Secret Canadian Border Services Agency Manual on Security Certificate Detainees Reveals Operational Details Far Exceeding Court-Ordered Conditions

TORONTO, FEBRUARY 11, 2009 – In a stunning confirmation of what secret trials opponents have long suspected, a redacted version of a secret Canadian government manual reveals that the draconian conditions of house arrest imposed on those subject to security certificates are being used as a cover for intelligence gathering purposes on the detainees, their families, their supervisors, their friends, and their communities.

There are currently four men under the most severe house arrest conditions in Canadian history, placed there because of the two-tier justice security certificate procedure declared unconstitutional by the Supreme Court in February 2007. Before their release from prison, they had to agree to court-imposed restrictions that included wearing GPS monitoring bracelets 24/7, agreeing to phone taps and opening of mail, surveillance cameras both outside and, in one case, inside their homes, and unannounced searches and seizures by government agencies.

In addition, trips outside the house could occur only with government permission, no visitors are allowed without prior government approval, and there is no internet or cell phone access. These and a host of other measures are applied against individuals who have never been allowed to see the case against them, who face the lowest standards of any court in Canada, and who are fighting deportation to torture.

Difficult as these conditions can be, the men and their families have long charged that their lives have become even more miserable because the Canadian Border Services Agency (CBSA), whose role is to monitor compliance with those conditions, has been exceeding its authority. Indeed, CBSA has been introducing additional restrictions not approved by the court, making arbitrary decisions that allow no route of appeal, and behaving as if some of their agents have the heart-thumping theme music to CBC’s overhyped “The Border” performing repeat rotation on their ipods.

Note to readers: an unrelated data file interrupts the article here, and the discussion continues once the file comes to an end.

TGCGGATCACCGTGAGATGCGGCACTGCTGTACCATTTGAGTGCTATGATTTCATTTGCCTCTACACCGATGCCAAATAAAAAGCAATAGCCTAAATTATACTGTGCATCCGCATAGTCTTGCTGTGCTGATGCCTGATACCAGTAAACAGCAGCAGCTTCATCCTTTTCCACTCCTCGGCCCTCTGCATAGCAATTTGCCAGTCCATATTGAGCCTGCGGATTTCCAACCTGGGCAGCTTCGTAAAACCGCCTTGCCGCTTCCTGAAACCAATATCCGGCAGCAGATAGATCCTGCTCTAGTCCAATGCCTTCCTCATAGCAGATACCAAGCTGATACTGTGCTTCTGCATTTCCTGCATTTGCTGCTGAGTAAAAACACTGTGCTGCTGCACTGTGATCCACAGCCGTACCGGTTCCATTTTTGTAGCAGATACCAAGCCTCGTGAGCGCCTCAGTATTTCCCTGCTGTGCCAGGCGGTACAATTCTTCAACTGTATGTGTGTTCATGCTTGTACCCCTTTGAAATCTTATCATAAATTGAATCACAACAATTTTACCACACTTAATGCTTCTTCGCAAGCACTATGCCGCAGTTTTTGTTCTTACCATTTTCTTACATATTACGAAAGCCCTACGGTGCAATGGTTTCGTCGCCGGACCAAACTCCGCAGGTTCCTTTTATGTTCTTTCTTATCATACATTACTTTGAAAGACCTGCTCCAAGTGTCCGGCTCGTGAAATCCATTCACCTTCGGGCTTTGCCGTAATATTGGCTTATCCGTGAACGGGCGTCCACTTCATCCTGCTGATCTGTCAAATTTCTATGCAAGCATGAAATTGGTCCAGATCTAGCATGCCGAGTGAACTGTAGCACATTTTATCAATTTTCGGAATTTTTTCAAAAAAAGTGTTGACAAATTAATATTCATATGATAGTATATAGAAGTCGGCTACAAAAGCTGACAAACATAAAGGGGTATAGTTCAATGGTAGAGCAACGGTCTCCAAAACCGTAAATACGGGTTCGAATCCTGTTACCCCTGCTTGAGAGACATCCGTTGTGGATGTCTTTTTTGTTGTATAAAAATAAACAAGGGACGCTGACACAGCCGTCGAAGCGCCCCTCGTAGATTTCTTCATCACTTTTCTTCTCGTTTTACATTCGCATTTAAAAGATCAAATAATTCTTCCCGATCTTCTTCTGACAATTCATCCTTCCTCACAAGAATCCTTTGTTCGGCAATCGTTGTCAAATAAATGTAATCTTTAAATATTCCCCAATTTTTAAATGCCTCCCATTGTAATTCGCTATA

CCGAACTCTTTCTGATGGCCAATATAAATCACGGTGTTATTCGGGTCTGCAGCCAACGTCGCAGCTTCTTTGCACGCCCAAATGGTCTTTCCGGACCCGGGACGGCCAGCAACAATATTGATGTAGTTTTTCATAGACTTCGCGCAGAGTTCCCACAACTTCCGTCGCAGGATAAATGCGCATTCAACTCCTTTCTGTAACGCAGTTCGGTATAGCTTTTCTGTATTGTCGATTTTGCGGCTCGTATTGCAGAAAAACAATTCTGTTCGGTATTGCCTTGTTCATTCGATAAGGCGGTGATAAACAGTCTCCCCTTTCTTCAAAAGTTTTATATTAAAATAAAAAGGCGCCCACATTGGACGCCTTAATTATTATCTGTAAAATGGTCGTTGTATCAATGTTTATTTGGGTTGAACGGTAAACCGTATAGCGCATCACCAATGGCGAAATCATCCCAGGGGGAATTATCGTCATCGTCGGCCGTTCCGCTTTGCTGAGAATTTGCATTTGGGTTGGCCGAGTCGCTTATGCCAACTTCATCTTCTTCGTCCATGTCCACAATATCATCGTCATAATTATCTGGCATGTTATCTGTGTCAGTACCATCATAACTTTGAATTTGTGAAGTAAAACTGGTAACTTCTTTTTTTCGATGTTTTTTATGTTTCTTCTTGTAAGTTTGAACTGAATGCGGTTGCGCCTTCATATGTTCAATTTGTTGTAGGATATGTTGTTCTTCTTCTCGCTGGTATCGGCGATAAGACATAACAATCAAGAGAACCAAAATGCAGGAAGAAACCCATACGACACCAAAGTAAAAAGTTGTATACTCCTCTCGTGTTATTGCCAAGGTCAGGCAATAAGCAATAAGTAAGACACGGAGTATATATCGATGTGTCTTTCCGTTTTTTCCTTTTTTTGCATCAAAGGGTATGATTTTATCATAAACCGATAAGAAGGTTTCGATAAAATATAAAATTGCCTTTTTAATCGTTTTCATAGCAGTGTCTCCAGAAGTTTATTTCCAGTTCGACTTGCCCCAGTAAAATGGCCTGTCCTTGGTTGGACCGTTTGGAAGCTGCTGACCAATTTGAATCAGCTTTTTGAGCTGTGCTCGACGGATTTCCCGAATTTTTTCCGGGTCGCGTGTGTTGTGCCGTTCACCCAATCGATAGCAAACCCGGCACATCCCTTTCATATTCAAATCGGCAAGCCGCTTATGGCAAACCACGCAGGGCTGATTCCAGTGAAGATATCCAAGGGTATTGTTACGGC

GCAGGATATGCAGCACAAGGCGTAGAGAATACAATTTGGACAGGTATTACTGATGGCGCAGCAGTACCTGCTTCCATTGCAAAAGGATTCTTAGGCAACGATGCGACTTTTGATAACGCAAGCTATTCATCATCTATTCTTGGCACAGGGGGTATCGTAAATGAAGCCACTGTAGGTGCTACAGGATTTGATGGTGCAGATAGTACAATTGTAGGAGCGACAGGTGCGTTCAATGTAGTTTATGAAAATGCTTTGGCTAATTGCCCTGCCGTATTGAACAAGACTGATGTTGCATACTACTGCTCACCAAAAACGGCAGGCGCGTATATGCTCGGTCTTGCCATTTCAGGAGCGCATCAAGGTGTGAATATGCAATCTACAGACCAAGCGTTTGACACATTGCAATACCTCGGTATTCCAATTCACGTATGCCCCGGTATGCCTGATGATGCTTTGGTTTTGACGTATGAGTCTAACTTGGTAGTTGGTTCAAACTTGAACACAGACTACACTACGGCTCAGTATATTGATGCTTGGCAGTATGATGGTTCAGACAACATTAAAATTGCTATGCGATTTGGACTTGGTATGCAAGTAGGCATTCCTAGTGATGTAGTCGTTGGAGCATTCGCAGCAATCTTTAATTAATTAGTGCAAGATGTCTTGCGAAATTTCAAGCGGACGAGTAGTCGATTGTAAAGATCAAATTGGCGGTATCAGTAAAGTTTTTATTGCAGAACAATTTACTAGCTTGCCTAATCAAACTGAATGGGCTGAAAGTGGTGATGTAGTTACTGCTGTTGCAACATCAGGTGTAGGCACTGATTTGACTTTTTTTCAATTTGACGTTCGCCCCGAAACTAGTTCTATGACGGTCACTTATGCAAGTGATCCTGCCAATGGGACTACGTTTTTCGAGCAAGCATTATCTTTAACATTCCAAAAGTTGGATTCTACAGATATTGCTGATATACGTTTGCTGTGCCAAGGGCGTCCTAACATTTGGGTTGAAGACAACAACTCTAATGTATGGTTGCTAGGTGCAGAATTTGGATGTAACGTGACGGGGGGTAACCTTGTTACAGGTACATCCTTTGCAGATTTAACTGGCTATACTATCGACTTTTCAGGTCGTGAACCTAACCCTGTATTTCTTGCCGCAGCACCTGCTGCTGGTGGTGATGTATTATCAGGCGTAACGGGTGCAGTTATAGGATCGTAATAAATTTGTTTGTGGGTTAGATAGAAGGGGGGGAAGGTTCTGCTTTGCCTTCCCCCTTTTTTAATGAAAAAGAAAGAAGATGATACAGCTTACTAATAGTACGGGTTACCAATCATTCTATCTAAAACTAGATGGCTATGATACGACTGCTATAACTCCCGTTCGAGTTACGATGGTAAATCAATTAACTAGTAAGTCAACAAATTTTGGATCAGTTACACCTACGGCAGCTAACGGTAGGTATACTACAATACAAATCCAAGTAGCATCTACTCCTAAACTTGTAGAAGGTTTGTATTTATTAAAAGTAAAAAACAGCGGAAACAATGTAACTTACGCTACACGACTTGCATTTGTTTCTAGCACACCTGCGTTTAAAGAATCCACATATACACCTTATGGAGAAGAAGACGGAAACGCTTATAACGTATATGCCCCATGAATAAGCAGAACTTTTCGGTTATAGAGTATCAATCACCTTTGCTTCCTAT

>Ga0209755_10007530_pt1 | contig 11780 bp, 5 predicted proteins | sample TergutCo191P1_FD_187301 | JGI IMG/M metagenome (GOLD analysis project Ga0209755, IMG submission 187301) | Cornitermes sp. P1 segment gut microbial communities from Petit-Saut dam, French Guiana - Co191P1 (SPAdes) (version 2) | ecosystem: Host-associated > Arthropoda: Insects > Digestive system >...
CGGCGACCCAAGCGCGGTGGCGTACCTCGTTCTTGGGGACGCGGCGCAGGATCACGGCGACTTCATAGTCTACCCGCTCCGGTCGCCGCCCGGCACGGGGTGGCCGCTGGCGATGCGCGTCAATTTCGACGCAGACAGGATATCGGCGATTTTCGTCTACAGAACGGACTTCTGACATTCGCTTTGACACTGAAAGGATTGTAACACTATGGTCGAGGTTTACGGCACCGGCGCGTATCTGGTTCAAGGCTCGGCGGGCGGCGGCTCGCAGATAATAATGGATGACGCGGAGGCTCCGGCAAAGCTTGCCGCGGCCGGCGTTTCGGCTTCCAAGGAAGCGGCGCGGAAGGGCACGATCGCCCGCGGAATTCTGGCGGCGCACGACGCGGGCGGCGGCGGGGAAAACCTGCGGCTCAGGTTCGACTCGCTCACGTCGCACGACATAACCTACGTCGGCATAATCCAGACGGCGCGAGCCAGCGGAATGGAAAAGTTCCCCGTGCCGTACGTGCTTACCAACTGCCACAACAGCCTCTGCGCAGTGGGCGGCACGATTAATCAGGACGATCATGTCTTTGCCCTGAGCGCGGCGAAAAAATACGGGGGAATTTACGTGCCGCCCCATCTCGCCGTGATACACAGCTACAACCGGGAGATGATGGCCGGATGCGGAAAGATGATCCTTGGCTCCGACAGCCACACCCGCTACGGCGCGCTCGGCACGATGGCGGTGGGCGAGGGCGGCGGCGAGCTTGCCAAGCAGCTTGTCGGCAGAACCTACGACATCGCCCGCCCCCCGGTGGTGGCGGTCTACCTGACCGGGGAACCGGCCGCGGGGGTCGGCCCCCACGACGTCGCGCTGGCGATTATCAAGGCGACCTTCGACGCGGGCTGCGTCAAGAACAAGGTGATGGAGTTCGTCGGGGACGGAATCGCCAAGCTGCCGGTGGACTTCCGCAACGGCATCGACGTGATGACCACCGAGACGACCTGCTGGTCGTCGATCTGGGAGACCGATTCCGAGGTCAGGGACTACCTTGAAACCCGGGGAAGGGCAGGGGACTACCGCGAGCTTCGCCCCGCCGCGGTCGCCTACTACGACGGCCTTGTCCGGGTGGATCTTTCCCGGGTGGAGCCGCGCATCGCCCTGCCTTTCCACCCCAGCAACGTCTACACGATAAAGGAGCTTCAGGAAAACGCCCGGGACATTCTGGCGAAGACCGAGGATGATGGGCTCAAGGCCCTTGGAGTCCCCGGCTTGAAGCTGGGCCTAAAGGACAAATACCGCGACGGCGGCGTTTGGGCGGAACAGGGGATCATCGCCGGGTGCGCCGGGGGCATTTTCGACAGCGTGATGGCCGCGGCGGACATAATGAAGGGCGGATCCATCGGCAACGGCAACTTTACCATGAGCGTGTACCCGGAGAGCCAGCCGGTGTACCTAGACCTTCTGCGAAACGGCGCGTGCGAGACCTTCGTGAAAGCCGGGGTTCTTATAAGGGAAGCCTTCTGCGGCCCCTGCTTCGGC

For example, upon releasing the detainees from Gitmo North, the Federal Court entrusted wives, older children, and community friends with monitoring the individuals’ compliance with terms and conditions. But as time has gone by, and more CBSA officers have been hired, the men and their families find themselves constantly followed and overtly surveilled, making it impossible for families to enjoy a rare outing together without being closely followed by officers wearing bullet-proof vests and sidearms. This behaviour unfairly marks the families as suspicious, if not dangerous, to the general public, and traumatizes the children and their friends.

Indeed, this fall, young children of the detainees testified in court about the impossibility of enjoying a government-approved family trip to a skating rink, to a parent-teacher interview, or even to a department store to buy Eid gifts because of the manner in which they were followed and felt criminalized by the overt (and unnecessary) monitoring of CBSA agents.

Why, the families ask, is such intrusive surveillance necessary when the court has declared its trust that family supervisors have promised to report any breach, when the men can be tracked via the GPS, when the phones are monitored, when they cannot make any move (including a quick trip to the corner store for milk) without the government knowing about it at least 72 business hours in advance? In addition, if the CBSA really felt that the detainees were up to no good, wouldn’t covert surveillance make much more sense? After all, someone allegedly up to no good is not going to try something when state agents follow his every move, often within a few feet of one another.

CBSA says that this is all needed to ensure compliance with the terms and conditions of house arrest. One suspects, though, that as an institution, CBSA, like its brother agency CSIS, simply does not trust any decision of the Federal Court of Canada with which it disagrees. Their approach, court decisions be damned, is that if Canada’s national security is to be protected, these agencies must do whatever it takes, even if it goes beyond the letter of the law or the terms of the release conditions.

The appearance of a presumption of guilt regarding the detainees, their families, and their friends, is well borne out by the national policy manual released almost in full following a secret hearing this week in Toronto for detainee Mohammad Mahjoub and his family. It follows on months of hearings during which officials from the CBSA confirmed that all mail to the detainees’ homes (including credit card bills, bank statements, phone bills, magazines, personal letters, and birthday cards addressed not just to the detainee, but to his wife and children) is photocopied and sent to their Counter-Terrorism branch in Ottawa for further investigation.